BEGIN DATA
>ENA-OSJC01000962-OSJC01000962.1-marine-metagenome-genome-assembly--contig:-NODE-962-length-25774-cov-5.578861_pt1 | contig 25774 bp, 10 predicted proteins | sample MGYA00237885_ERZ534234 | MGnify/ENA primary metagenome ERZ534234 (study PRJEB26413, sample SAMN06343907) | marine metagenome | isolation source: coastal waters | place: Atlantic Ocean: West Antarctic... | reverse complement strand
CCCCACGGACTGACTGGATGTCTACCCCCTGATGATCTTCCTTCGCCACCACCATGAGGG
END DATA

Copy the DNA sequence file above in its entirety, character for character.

>ENA-OSJC01000962-OSJC01000962.1-marine-metagenome-genome-assembly--contig:-NODE-962-length-25774-cov-5.578861_pt1 | contig 25774 bp, 10 predicted proteins | sample MGYA00237885_ERZ534234 | MGnify/ENA primary metagenome ERZ534234 (study PRJEB26413, sample SAMN06343907) | marine metagenome | isolation source: coastal waters | place: Atlantic Ocean: West Antarctic... | reverse complement strand
CCCCACGGACTGACTGGATGTCTACCCCCTGATGATCTTCCTTCGCCACCACCATGAGGG